“I don’t believe in one narrative of India — and we have shown that across our work, be it through our aesthetics or our diverse collection. We work with forms such as chanderi, mashru, brocade and chikankari. But we don’t adopt them as trends for a season and abandon them the next year. We’ve never stopped working with the textile forms we started with,” Garg says. The next chapter for Raw Mango is all about innovation for the future. The brand’s latest collection, ‘Children of the Night’, featured a material innovation – lycra brocade, which fits like a bodysuit but is still entirely woven. He even experimented with welding on brocade and introduced the brand new combination of Mashru ikat.

A Cultural Renaissance

“When I entered the industry, I found Indian fashion so limiting in every way. I did not want to do anything I did not connect with but rather wanted to change the scene. How can I change the way we look at and celebrate India? I wanted to make it all more cultural, and I think we did manage that,” Garg says emphatically. He has been true to this vision with his baithaks, Bihari pop, retro Bollywood and Telugu music instead of run-of-the-mill fashion parties. “We wanted to celebrate dance forms from across India. Everything about Raw Mango had to be local. I have always been saying that the future is going to be all about collaborations — not just between individuals but also between different mediums, materials and art forms. Between singers, dancers, painters, and cloth makers,” he adds. When it comes to art, Garg is as unconventional in his approach as he is with everything else. “You’ll laugh when I say this, but I do not try to understand art and don’t necessarily buy what’s considered art in the conventional sense. I buy what interests me and talks to me — this could be religious iconography, a piece of textile or a Gandhara sculpture. I don’t believe in buying pieces for a certain status in society. I think the effort to buy ‘art’ needs to be fuelled by curiosity, and curiosity alone.”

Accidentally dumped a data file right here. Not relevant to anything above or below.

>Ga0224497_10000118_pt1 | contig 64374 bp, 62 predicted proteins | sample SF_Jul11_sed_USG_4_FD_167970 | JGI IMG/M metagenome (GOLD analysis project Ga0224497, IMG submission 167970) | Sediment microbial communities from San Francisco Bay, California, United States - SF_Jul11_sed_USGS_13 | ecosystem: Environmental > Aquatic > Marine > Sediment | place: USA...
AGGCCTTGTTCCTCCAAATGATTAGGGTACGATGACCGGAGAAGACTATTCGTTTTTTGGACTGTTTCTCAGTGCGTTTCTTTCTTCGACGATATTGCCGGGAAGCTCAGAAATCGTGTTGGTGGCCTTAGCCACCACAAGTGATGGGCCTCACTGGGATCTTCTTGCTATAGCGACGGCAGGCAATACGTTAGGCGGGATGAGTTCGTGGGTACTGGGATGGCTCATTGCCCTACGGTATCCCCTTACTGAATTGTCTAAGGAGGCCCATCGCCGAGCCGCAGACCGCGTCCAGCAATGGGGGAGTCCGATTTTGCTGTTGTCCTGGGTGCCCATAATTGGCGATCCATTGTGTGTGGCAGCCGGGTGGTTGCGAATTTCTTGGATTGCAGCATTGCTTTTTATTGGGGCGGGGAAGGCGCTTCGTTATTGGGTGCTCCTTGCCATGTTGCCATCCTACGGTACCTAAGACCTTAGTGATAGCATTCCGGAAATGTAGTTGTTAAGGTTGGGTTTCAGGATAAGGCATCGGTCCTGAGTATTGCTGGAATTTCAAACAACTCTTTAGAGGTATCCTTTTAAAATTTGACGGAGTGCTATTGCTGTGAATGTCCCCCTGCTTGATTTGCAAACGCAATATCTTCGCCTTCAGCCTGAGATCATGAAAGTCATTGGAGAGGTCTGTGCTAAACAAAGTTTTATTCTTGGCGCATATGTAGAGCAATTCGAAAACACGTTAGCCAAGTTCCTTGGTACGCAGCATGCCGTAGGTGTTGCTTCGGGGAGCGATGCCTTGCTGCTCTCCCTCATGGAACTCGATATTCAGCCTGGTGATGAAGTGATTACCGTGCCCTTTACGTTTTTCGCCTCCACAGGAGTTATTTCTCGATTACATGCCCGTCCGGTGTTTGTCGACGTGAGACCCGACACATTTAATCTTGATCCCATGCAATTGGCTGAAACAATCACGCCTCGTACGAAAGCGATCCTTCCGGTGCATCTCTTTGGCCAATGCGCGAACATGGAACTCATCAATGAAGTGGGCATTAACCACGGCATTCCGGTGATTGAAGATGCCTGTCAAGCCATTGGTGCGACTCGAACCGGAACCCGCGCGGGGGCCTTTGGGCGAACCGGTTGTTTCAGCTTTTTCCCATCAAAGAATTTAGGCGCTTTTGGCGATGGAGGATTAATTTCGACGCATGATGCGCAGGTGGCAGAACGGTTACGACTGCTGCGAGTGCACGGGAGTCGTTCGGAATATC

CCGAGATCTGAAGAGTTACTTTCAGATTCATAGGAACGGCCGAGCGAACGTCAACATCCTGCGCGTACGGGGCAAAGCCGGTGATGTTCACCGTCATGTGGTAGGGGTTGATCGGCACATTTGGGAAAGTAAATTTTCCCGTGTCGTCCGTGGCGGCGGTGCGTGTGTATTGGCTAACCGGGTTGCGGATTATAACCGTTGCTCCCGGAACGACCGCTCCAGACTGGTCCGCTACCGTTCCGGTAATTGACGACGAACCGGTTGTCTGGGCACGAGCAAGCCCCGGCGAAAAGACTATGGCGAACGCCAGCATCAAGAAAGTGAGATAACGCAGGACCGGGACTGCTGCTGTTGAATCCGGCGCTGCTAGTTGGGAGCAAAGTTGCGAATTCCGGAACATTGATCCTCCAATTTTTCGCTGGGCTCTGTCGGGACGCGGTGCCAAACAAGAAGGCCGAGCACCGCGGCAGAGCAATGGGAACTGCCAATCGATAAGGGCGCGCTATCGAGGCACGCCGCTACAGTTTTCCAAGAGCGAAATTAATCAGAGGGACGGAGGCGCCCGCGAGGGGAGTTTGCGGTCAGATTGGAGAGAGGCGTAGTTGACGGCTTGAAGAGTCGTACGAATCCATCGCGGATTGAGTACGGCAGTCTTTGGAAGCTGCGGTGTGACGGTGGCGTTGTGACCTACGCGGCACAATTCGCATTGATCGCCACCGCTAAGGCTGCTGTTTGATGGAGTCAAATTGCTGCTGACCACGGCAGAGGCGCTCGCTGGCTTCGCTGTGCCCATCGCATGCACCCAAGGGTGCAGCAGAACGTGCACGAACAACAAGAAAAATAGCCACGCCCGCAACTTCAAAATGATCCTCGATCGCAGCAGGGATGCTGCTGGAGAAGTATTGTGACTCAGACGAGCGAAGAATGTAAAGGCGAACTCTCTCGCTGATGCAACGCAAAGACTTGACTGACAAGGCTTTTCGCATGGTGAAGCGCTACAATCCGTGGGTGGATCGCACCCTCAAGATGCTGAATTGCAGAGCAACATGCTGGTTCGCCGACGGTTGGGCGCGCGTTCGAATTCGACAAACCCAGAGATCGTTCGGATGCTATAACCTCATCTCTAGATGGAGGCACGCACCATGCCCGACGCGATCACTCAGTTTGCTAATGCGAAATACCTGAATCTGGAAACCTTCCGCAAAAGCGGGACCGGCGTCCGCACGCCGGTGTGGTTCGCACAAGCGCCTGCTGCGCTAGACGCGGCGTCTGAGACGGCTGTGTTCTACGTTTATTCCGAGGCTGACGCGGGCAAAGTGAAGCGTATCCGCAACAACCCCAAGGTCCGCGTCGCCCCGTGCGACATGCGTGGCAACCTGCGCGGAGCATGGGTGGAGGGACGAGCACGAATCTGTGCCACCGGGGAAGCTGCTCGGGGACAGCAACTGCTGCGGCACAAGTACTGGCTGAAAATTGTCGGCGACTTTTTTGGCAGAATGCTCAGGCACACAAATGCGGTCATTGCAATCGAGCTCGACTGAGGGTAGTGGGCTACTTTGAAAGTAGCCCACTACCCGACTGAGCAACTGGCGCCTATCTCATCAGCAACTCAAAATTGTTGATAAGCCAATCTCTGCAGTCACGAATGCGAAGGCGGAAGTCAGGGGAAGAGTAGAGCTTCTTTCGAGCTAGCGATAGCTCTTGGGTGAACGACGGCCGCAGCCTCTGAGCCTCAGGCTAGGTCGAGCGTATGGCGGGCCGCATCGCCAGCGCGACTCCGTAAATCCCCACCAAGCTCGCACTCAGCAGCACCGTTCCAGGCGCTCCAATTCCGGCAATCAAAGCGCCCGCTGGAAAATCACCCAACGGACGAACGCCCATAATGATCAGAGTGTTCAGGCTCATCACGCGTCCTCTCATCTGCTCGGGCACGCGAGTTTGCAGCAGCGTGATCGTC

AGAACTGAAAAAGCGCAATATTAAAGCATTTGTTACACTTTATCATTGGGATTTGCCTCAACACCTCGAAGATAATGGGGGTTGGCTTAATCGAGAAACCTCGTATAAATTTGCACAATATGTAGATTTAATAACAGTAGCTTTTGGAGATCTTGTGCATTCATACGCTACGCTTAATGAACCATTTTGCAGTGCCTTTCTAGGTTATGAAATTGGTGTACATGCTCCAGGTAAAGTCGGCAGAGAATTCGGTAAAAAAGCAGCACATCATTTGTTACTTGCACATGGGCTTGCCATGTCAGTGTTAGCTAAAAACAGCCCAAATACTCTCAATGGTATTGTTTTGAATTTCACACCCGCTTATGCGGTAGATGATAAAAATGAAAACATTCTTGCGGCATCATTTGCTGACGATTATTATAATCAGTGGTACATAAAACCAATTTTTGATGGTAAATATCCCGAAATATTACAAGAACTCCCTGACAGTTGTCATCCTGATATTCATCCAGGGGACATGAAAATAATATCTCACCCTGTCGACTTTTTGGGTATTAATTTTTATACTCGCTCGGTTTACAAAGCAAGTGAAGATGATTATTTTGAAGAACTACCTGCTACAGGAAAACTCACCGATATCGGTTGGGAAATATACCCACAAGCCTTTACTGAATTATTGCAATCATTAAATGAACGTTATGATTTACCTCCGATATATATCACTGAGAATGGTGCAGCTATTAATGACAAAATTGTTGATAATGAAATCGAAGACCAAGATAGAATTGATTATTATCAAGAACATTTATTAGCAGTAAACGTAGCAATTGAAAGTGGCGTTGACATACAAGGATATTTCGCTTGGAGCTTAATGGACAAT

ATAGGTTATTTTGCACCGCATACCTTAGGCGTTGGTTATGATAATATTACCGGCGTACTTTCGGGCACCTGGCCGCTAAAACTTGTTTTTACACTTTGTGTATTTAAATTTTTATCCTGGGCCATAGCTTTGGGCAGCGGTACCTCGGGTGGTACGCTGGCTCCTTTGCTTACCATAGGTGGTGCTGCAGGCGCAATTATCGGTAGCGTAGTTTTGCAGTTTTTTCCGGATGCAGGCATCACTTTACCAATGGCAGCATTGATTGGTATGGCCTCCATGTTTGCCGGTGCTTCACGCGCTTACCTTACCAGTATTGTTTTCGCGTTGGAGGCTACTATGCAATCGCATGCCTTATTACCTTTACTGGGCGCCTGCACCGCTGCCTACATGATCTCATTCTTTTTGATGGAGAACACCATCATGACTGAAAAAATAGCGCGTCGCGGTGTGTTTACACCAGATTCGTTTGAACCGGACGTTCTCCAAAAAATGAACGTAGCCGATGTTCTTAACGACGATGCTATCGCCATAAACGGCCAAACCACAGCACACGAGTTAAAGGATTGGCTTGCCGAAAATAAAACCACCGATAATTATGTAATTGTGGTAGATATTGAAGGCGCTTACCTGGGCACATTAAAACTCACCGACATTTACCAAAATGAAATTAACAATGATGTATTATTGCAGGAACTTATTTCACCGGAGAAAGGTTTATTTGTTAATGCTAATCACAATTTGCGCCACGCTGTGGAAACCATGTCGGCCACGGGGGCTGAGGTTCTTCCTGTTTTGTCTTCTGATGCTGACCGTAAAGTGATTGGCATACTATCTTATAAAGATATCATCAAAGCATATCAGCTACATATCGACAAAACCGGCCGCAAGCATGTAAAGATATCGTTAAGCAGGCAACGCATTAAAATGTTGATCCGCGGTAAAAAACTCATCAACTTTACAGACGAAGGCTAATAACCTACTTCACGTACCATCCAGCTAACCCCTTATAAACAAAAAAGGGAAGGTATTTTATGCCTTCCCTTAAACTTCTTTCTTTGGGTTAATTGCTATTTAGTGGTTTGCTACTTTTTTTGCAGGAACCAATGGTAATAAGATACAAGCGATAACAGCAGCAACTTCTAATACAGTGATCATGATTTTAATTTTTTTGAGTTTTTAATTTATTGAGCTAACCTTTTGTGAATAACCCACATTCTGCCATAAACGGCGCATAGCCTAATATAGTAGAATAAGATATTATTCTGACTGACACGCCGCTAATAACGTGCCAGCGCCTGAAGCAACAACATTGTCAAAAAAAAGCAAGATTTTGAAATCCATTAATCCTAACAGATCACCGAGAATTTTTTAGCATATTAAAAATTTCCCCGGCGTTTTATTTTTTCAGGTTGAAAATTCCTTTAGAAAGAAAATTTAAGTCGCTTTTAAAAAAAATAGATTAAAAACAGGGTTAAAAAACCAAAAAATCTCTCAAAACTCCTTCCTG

Read the full story on ELLE India’s new issue, or download your digital copy via Magzter.